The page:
In 2013, the year before oil prices began to slide, shares of Royal Dutch Shell traded at an average price of $63.22. The shareholders of the dual-listed British and Dutch oil juggernaut collected $3.60 in 2013 dividends, $3.76 in 2014 dividends, $3.76 in 2015 dividends, and $1.88 in dividends through the first two quarters of 2016.
All in all, it’s been in investment that has thus far generated exactly $13 in dividends since the February 15, 2013 record for that year’s first-quarter dividend. WIth Royal Dutch Shell Class B shares trading at $50.25 as of Friday’s after hours trading, the investor that has owned the stock in a tax-advantaged account since the first quarter of 2013 has now broken even on the investment with a three cent gain for each share.
I mention all of this to say that headlines are very different from reality. Many people have correctly identified that the supply of oil has been unusually high these past three years, and it has meant that integrated oil companies have needed to borrow at 3-5% long-term interest rates in order to fully fund a combination of projects/capital expenditures and their dividends to shareholders. Upstream companies like Conoco have cut their dividend, and still struggle at this point in the business cycle as all dividends are by definition unfundable with profits when you’re losing a billion dollars.
But as I noted with the Chevron case study, this oil price downtick hasn’t created the destruction of net worth for large-cap portfolios that you would expect based on all the criticism of investments in the sector and the fact that the price of the commodity is down over 50% compared to where it was three years ago.
The tone that I pick up from many comments in oil stock investment forums is that stocks are like a game of gin rummy where you discard any business that hasn’t increased your net worth lately or generally suffers from negative sentiment in the marketplace. That’s a terrible way to behave because it effectively states that you will sell great businesses when they become undervalued or experience the typical vicissitudes of their sector.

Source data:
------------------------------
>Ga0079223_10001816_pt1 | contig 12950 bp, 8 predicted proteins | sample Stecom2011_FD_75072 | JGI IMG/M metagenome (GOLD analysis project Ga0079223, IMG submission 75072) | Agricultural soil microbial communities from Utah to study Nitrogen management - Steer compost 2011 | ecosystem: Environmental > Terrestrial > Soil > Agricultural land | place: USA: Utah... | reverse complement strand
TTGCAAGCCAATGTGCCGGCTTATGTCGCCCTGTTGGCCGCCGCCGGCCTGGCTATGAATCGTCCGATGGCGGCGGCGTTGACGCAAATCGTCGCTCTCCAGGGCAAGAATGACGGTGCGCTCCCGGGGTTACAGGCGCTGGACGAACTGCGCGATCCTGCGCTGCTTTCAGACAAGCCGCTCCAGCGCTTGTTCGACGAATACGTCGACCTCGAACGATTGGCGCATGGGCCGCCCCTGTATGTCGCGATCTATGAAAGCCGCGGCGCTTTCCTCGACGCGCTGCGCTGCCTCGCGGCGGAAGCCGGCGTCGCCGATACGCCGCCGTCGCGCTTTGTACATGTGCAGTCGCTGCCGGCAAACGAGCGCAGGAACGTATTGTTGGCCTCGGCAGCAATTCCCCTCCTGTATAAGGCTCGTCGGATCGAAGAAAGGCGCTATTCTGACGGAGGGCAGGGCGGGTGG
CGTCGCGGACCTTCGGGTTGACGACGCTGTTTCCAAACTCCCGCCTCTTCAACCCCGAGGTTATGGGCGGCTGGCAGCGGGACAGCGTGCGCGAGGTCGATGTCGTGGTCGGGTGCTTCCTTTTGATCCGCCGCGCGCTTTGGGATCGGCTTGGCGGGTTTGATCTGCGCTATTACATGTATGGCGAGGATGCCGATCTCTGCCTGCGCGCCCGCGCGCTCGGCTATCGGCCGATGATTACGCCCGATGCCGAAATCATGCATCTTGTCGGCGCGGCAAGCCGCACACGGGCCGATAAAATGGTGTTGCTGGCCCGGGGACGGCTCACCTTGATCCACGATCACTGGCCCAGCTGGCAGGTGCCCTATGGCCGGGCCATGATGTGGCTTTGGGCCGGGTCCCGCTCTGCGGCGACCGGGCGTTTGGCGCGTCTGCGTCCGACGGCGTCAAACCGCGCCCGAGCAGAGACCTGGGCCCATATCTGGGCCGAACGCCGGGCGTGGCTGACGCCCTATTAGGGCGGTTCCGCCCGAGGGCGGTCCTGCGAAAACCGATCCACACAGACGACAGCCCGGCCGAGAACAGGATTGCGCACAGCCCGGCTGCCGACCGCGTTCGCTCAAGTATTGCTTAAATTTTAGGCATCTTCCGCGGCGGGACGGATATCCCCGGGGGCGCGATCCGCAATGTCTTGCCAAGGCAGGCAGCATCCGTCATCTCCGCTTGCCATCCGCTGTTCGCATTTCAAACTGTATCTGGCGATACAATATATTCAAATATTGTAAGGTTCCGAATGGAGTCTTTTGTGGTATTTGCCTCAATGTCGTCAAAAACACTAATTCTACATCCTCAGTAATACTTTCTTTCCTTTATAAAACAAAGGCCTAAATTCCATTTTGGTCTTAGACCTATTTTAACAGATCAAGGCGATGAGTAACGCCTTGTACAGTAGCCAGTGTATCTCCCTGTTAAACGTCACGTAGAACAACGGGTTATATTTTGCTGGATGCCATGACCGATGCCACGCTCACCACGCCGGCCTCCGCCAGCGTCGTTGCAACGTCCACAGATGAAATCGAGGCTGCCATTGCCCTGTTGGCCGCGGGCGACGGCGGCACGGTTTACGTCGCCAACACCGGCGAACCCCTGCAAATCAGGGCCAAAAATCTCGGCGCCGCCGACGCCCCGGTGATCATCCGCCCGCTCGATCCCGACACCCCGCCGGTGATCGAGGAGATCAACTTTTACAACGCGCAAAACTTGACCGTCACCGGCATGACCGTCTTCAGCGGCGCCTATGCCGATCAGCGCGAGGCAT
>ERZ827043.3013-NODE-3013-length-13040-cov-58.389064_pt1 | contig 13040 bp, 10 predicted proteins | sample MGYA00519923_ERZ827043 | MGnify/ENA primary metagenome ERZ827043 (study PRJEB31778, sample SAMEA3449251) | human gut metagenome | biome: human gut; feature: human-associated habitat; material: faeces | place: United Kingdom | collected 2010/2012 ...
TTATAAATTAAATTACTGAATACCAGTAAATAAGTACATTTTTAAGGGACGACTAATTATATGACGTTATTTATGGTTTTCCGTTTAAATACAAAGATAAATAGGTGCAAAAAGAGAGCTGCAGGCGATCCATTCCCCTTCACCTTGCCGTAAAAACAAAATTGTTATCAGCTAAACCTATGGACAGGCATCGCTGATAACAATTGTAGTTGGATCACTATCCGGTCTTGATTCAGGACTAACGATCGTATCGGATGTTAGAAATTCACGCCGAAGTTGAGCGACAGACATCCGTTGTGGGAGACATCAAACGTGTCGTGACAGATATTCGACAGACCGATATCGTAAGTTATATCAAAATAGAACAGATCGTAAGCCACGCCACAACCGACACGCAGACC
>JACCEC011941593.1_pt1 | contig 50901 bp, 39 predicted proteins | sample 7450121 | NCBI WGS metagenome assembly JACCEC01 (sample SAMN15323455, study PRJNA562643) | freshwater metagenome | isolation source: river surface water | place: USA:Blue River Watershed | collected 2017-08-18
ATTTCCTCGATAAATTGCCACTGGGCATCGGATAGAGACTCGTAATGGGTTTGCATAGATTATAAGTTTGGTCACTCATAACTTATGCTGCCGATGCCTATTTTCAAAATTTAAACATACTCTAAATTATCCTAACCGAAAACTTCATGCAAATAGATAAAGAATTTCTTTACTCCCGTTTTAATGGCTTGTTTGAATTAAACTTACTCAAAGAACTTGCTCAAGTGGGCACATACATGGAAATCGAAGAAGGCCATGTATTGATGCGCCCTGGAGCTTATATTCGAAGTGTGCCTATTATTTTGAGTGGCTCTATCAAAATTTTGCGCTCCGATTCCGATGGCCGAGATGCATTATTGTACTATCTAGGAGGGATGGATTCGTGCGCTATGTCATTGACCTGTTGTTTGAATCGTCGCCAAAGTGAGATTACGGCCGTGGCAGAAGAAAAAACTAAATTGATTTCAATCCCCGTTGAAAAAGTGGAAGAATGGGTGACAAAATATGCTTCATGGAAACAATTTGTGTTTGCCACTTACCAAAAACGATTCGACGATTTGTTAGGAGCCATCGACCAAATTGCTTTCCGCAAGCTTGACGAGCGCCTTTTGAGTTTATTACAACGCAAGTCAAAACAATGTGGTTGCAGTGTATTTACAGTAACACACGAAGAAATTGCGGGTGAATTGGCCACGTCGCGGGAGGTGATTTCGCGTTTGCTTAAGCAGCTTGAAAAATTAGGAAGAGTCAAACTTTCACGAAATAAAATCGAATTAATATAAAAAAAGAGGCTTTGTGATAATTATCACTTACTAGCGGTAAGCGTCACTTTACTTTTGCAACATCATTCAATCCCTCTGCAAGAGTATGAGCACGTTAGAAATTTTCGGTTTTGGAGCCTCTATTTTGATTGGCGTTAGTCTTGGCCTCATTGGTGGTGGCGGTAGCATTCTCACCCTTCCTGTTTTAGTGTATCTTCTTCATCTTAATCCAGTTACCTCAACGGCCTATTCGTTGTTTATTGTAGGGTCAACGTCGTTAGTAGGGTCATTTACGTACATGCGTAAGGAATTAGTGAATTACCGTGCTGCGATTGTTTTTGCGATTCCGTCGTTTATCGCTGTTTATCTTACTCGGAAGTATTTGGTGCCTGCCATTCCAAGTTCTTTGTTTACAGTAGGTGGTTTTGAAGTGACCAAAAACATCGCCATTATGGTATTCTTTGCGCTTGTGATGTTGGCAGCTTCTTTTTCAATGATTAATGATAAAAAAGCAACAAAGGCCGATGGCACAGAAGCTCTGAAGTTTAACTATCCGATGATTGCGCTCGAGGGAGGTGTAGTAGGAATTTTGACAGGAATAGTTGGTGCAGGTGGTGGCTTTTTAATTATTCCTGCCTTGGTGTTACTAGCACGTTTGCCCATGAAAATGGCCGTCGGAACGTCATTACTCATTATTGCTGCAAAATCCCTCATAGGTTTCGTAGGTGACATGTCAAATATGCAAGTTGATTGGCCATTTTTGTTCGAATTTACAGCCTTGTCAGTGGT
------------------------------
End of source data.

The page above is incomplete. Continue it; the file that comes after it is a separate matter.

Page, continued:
It is a wise to analyze the shortcomings of your investment positions–for instance, Royal Dutch Shell shareholders would have been much better served if the firm entered this oil glut with a freakishly strong balance sheet like ExxonMobil rather than a moderate debt load on the eve of industry hardship–but the recognition that shortcomings exist should not lead to the abandonment of ownership positions in companies that have a very high likelihood of producing cash profits for generations.
Jeremy Siegel was right about the effect of dividends as a bear market protector. There are very few analysts that like Royal Dutch Shell right now, even though there are less than two dozen companies in existence that have outperformed it since 1956. The best way to get over the psychological burden of owning dogged investments is to commit to own cash-producing assets for a few years, and then study how those cash returns intermingled with your core position a few years.
If I told you in 2013 that your downside protection was that “the product the firm sells could fall in half and you’d still break even”, you’d probably figure you were doing the risk-adjusted return thing right. By the end of the year, Royal Dutch Shell will have paid out $14.88 per share in cash dividends since the start of 2013. It has required the trade-off of borrowing, but it’s been a heck of a successful perk amidst industry malaise. What is crazy is that this analysis even understates the effects of Royal Dutch Shell’s reinvestment substantially, as it doesn’t account for dividend reinvestment nor does it examine what the picture looks like for someone that has been sittting on shares for a decade and reinvesting dividends.